Here at The Verge, we like apps that remember things for us. Microsoft's on{X} provides a wealth of options for Android, but not everyone wants to customize a script to make use of the power of phones. The more specific and accessible iOS app Twist, however, combines geolocation and automatic text messaging to take care of one common task: letting your friends know when you leave to meet them. Twist is meant to aggregate data from all the apps you'd normally use while commuting or going out: Yelp, Maps, Weather, and Messages. Its primary purpose, however, is sending texts with your time of departure or arrival. It's been quietly available in iTunes for a while, so we decided to give it a try.

After you've set a few simple options (where you're going, the mode of transportation, and who you want to notify), Twist will detect when you've left and send out a text message; each one-way journey is known as a "twist." The app also gives you options for how many texts will be sent: friends can receive one when you leave, during travel, or when you're about to arrive. During the trip, the app runs in the background, and the traveler can see what it's been sending. If both parties are using Twist, the recipient can get notifications through Push instead.

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In terms of technology, Twist is basically social tracking system Google Latitude, which lets users periodically (or continuously) share locations with a set of friends. It even uses the Maps API and Google Street View. That said, Twist has made some welcome tweaks to the system. Unlike Latitude, you can check ETAs, and journeys are organized in discrete "twists" rather than an always-on sharing model. Friends aren't told the exact address you're leaving from, and each twist is sent only to the people you choose. Best of all, Twist doesn't require the recipient to use the app — they just need to be willing to receive a couple of texts from it. This combination means that people who would find Latitude creepy at best can still get updates, and the rest of us can let a friend know when we'll arrive without worrying about them tracking our every move afterwards.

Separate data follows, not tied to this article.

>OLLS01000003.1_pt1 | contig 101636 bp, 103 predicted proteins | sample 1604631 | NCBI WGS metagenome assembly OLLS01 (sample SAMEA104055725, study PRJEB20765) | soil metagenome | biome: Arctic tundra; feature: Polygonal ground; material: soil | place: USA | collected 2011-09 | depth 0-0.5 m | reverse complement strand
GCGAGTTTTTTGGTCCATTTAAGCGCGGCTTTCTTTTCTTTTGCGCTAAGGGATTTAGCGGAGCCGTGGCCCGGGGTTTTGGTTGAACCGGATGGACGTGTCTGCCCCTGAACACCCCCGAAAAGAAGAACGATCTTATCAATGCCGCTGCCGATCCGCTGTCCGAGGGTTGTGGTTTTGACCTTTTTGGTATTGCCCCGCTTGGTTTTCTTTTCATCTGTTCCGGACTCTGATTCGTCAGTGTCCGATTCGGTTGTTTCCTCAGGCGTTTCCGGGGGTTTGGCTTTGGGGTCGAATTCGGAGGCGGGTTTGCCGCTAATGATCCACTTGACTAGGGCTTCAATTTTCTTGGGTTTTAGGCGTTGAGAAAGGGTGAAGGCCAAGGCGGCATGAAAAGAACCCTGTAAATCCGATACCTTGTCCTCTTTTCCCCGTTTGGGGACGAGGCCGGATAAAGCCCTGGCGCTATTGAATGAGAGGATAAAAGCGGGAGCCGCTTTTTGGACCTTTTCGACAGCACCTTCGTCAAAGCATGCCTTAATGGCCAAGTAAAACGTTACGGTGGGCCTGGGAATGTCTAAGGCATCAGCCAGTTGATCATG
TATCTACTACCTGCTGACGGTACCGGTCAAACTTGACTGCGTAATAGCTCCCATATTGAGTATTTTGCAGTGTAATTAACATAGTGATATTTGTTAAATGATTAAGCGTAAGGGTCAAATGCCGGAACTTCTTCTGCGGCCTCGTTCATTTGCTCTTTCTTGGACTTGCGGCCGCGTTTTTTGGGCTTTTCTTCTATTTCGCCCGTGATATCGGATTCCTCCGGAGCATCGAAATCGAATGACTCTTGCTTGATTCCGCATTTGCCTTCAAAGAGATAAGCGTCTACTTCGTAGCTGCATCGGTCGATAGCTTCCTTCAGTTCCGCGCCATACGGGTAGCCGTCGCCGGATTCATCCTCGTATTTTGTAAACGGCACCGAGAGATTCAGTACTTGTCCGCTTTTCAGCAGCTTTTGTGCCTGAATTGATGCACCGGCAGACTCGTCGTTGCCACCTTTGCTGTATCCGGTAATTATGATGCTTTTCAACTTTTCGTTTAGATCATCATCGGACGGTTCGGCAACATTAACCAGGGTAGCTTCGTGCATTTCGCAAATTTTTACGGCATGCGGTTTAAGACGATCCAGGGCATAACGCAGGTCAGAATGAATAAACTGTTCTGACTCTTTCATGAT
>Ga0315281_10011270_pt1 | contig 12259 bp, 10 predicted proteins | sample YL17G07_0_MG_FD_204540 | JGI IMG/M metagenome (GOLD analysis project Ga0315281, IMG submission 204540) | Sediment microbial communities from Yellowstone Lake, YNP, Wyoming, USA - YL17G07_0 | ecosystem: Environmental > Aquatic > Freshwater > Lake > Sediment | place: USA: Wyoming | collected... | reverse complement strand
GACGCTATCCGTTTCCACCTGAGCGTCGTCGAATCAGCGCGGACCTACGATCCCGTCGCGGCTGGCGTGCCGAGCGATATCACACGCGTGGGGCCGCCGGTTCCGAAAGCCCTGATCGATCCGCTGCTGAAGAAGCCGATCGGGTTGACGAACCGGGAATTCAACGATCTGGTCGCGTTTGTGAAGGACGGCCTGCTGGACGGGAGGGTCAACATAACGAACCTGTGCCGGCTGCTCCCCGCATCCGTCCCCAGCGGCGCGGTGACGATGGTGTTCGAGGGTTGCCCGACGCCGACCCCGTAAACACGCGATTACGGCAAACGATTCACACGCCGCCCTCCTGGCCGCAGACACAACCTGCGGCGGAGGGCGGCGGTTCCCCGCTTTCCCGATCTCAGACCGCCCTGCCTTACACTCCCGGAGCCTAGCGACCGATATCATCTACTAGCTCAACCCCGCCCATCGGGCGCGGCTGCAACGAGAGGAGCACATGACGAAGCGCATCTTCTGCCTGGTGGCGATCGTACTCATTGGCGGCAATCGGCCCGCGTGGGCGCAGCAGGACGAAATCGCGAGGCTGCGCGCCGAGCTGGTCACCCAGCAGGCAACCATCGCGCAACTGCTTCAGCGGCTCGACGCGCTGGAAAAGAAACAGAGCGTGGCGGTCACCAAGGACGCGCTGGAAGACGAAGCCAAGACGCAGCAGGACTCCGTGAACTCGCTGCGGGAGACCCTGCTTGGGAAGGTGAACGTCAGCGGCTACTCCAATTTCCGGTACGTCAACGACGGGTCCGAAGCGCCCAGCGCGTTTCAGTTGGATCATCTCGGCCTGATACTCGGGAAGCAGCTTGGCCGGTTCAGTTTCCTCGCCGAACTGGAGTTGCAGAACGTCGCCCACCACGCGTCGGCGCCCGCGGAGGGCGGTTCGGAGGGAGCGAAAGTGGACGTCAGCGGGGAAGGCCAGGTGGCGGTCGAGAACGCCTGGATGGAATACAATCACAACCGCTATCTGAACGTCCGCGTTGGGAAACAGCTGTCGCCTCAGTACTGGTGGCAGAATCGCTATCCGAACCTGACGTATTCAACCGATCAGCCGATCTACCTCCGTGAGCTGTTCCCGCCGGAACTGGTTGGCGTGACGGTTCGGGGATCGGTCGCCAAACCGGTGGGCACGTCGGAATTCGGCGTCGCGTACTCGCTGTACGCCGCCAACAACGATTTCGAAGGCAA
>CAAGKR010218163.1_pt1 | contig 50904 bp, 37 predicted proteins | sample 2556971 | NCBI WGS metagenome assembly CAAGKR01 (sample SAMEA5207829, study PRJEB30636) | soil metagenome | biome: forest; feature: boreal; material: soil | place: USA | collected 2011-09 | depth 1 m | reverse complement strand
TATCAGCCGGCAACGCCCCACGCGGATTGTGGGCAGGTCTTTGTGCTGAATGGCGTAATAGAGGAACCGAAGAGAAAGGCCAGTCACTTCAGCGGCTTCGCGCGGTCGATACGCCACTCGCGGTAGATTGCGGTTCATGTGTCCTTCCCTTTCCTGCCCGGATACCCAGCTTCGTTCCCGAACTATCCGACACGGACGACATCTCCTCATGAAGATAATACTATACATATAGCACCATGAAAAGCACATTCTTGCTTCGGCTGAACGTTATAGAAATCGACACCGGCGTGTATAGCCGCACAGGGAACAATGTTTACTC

Twist's interface is, frankly, not very attractive, but its organization is stellar. Two large tiles at the top are linked permanently to presets for work and home, so you don't have to pick a list of recipients each time. You can "register" the phone by SMS to communicate with friends using the app instead of text messages, but Twist won't push you to do so, making the barrier to use refreshingly low. We wouldn't mind just a little more customizability, like the option to change the names of your Home and Work tiles or to set automatic repeating twists, but overall it strikes a good balance between being flexible and user-friendly. While some of the more vestigial features feel a bit useless at this point, the core functionality is indispensable. We can only hope for an Android version soon.

Update: Twist reached out to us in comments below to let us know that the current version is still in beta and will officially launch on July 18th. We'll be taking another look when it arrives!